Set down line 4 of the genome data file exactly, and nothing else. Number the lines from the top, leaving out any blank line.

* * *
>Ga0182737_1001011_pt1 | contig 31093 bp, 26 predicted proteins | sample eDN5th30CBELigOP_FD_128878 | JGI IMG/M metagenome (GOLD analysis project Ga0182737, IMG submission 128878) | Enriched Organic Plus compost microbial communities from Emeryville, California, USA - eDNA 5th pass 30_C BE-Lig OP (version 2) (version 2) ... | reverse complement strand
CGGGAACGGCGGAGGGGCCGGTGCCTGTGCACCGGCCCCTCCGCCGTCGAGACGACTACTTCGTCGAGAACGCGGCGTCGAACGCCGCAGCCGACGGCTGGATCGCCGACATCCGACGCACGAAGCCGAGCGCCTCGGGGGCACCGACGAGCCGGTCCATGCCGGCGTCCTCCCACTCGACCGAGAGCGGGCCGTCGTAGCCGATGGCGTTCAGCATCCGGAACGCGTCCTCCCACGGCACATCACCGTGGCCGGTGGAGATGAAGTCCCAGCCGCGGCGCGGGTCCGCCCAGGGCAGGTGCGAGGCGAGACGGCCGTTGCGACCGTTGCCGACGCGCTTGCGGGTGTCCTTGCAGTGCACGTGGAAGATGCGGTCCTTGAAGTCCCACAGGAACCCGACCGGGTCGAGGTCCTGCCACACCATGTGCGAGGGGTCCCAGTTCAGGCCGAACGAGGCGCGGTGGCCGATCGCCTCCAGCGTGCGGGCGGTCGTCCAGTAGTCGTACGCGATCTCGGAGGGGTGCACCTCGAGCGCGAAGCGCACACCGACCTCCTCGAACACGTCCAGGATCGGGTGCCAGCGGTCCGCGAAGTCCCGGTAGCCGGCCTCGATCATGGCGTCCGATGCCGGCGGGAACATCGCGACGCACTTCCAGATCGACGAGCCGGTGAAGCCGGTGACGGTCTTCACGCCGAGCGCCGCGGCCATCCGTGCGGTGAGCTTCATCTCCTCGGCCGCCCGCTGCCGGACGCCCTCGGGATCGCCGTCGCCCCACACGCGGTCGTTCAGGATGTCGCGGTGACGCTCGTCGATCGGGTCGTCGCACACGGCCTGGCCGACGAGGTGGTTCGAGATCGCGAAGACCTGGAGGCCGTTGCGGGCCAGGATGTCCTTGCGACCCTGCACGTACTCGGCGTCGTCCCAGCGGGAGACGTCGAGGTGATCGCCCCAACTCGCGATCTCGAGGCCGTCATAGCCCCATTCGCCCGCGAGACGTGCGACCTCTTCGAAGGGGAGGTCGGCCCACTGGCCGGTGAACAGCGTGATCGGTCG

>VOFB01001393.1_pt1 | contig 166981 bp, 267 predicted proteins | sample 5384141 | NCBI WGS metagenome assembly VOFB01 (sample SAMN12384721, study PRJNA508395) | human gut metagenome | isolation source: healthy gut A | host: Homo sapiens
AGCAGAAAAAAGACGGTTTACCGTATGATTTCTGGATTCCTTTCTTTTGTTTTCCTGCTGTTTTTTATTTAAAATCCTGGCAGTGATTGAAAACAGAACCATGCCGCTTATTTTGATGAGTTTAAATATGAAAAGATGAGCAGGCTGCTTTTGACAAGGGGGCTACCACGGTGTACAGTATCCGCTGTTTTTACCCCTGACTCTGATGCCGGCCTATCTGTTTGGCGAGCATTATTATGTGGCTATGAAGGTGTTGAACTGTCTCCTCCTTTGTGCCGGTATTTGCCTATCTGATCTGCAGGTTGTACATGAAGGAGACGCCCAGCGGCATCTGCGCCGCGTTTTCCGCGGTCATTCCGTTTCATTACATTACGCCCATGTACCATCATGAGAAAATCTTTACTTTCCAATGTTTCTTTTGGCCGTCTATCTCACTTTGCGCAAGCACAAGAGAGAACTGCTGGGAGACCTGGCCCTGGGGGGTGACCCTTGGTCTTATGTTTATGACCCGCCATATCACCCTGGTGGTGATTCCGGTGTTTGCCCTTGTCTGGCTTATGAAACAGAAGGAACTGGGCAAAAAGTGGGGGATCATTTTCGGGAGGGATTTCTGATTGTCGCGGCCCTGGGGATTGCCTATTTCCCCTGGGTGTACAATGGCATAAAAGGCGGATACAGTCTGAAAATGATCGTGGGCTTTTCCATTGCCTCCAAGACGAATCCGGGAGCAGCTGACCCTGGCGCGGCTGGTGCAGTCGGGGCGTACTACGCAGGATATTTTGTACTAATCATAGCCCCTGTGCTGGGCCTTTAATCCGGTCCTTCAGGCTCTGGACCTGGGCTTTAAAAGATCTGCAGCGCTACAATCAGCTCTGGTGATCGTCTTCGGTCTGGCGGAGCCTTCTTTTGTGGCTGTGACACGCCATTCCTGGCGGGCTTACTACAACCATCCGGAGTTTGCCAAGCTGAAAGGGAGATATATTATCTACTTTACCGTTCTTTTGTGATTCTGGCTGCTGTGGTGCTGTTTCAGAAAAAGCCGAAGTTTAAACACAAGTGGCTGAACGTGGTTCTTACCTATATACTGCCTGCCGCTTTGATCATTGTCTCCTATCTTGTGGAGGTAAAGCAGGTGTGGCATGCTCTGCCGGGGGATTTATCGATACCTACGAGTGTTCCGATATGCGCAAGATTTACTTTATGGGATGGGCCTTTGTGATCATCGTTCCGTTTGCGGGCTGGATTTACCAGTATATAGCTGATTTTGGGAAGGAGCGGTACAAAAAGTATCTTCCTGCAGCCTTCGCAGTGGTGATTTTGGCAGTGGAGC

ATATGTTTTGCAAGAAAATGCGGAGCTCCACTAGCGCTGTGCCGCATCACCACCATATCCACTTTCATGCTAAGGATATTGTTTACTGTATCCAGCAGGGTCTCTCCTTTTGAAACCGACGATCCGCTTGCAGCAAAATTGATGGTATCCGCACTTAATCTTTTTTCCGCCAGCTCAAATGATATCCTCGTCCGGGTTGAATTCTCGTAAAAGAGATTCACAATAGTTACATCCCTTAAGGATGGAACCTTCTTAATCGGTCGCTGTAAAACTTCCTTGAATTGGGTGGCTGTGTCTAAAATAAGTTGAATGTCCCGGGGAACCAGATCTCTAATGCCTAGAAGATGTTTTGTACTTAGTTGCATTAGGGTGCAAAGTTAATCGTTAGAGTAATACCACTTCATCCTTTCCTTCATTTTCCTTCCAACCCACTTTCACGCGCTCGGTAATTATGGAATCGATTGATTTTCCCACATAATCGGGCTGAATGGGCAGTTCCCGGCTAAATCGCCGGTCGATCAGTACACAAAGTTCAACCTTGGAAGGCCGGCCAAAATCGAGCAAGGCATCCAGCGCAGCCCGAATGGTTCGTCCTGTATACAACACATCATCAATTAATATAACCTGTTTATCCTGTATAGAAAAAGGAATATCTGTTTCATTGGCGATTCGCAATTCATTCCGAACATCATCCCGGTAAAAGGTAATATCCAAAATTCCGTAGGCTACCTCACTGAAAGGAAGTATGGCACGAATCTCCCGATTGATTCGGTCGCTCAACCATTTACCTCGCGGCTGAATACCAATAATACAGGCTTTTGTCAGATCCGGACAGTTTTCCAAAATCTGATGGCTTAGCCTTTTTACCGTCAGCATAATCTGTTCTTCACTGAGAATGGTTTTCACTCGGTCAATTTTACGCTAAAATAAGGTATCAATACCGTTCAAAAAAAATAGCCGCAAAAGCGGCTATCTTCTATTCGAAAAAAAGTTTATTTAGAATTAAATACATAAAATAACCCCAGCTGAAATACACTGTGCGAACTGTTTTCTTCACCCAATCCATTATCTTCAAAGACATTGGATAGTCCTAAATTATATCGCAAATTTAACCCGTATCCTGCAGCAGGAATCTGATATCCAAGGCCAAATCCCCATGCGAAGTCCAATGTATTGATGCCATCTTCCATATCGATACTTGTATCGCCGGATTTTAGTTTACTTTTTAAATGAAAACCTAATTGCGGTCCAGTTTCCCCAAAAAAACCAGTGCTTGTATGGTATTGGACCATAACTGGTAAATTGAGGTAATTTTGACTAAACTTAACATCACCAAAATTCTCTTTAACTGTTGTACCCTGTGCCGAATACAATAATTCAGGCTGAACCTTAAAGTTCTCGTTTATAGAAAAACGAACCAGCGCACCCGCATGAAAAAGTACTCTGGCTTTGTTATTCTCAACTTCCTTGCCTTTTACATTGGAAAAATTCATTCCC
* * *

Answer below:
AGCAGAAAAAAGACGGTTTACCGTATGATTTCTGGATTCCTTTCTTTTGTTTTCCTGCTGTTTTTTATTTAAAATCCTGGCAGTGATTGAAAACAGAACCATGCCGCTTATTTTGATGAGTTTAAATATGAAAAGATGAGCAGGCTGCTTTTGACAAGGGGGCTACCACGGTGTACAGTATCCGCTGTTTTTACCCCTGACTCTGATGCCGGCCTATCTGTTTGGCGAGCATTATTATGTGGCTATGAAGGTGTTGAACTGTCTCCTCCTTTGTGCCGGTATTTGCCTATCTGATCTGCAGGTTGTACATGAAGGAGACGCCCAGCGGCATCTGCGCCGCGTTTTCCGCGGTCATTCCGTTTCATTACATTACGCCCATGTACCATCATGAGAAAATCTTTACTTTCCAATGTTTCTTTTGGCCGTCTATCTCACTTTGCGCAAGCACAAGAGAGAACTGCTGGGAGACCTGGCCCTGGGGGGTGACCCTTGGTCTTATGTTTATGACCCGCCATATCACCCTGGTGGTGATTCCGGTGTTTGCCCTTGTCTGGCTTATGAAACAGAAGGAACTGGGCAAAAAGTGGGGGATCATTTTCGGGAGGGATTTCTGATTGTCGCGGCCCTGGGGATTGCCTATTTCCCCTGGGTGTACAATGGCATAAAAGGCGGATACAGTCTGAAAATGATCGTGGGCTTTTCCATTGCCTCCAAGACGAATCCGGGAGCAGCTGACCCTGGCGCGGCTGGTGCAGTCGGGGCGTACTACGCAGGATATTTTGTACTAATCATAGCCCCTGTGCTGGGCCTTTAATCCGGTCCTTCAGGCTCTGGACCTGGGCTTTAAAAGATCTGCAGCGCTACAATCAGCTCTGGTGATCGTCTTCGGTCTGGCGGAGCCTTCTTTTGTGGCTGTGACACGCCATTCCTGGCGGGCTTACTACAACCATCCGGAGTTTGCCAAGCTGAAAGGGAGATATATTATCTACTTTACCGTTCTTTTGTGATTCTGGCTGCTGTGGTGCTGTTTCAGAAAAAGCCGAAGTTTAAACACAAGTGGCTGAACGTGGTTCTTACCTATATACTGCCTGCCGCTTTGATCATTGTCTCCTATCTTGTGGAGGTAAAGCAGGTGTGGCATGCTCTGCCGGGGGATTTATCGATACCTACGAGTGTTCCGATATGCGCAAGATTTACTTTATGGGATGGGCCTTTGTGATCATCGTTCCGTTTGCGGGCTGGATTTACCAGTATATAGCTGATTTTGGGAAGGAGCGGTACAAAAAGTATCTTCCTGCAGCCTTCGCAGTGGTGATTTTGGCAGTGGAGC